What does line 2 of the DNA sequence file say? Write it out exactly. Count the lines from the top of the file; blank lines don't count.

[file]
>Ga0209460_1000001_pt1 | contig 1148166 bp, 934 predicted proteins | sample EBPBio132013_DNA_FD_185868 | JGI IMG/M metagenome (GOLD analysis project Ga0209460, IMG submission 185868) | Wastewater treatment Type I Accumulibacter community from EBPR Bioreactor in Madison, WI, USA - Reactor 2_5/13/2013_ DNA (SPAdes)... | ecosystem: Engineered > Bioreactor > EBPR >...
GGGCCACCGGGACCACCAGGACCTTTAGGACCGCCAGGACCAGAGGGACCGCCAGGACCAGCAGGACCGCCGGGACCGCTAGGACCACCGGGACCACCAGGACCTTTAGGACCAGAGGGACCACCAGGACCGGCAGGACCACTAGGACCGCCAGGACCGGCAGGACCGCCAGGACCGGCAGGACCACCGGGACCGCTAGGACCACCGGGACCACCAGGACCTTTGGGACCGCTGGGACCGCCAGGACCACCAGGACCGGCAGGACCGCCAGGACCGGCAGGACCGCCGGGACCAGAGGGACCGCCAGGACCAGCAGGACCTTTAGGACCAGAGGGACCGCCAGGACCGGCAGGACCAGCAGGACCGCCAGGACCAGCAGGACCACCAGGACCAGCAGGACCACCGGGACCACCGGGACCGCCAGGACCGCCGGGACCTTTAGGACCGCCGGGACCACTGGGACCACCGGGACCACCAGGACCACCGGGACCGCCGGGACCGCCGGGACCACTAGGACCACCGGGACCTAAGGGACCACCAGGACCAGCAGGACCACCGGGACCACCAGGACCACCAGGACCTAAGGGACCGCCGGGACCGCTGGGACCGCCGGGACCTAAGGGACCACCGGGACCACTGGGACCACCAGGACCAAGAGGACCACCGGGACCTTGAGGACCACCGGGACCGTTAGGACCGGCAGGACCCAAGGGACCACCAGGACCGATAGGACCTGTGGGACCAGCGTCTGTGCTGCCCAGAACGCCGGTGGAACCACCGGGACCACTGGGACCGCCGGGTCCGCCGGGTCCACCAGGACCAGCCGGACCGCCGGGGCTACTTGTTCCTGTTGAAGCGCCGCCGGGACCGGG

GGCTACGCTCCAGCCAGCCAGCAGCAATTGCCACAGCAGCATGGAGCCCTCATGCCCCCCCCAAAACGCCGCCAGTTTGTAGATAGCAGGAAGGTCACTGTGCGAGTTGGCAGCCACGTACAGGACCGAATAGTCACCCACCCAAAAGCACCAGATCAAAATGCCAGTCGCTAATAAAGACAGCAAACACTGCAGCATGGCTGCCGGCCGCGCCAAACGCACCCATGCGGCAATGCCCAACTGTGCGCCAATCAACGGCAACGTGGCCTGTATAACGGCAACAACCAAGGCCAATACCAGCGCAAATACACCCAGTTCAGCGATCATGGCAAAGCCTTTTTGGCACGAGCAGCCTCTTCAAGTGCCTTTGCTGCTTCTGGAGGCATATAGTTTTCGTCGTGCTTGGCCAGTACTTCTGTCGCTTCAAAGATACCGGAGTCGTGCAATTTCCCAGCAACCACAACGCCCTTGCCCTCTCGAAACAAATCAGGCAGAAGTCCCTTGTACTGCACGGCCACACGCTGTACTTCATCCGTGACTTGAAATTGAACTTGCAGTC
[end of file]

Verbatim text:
GGGCCACCGGGACCACCAGGACCTTTAGGACCGCCAGGACCAGAGGGACCGCCAGGACCAGCAGGACCGCCGGGACCGCTAGGACCACCGGGACCACCAGGACCTTTAGGACCAGAGGGACCACCAGGACCGGCAGGACCACTAGGACCGCCAGGACCGGCAGGACCGCCAGGACCGGCAGGACCACCGGGACCGCTAGGACCACCGGGACCACCAGGACCTTTGGGACCGCTGGGACCGCCAGGACCACCAGGACCGGCAGGACCGCCAGGACCGGCAGGACCGCCGGGACCAGAGGGACCGCCAGGACCAGCAGGACCTTTAGGACCAGAGGGACCGCCAGGACCGGCAGGACCAGCAGGACCGCCAGGACCAGCAGGACCACCAGGACCAGCAGGACCACCGGGACCACCGGGACCGCCAGGACCGCCGGGACCTTTAGGACCGCCGGGACCACTGGGACCACCGGGACCACCAGGACCACCGGGACCGCCGGGACCGCCGGGACCACTAGGACCACCGGGACCTAAGGGACCACCAGGACCAGCAGGACCACCGGGACCACCAGGACCACCAGGACCTAAGGGACCGCCGGGACCGCTGGGACCGCCGGGACCTAAGGGACCACCGGGACCACTGGGACCACCAGGACCAAGAGGACCACCGGGACCTTGAGGACCACCGGGACCGTTAGGACCGGCAGGACCCAAGGGACCACCAGGACCGATAGGACCTGTGGGACCAGCGTCTGTGCTGCCCAGAACGCCGGTGGAACCACCGGGACCACTGGGACCGCCGGGTCCGCCGGGTCCACCAGGACCAGCCGGACCGCCGGGGCTACTTGTTCCTGTTGAAGCGCCGCCGGGACCGGG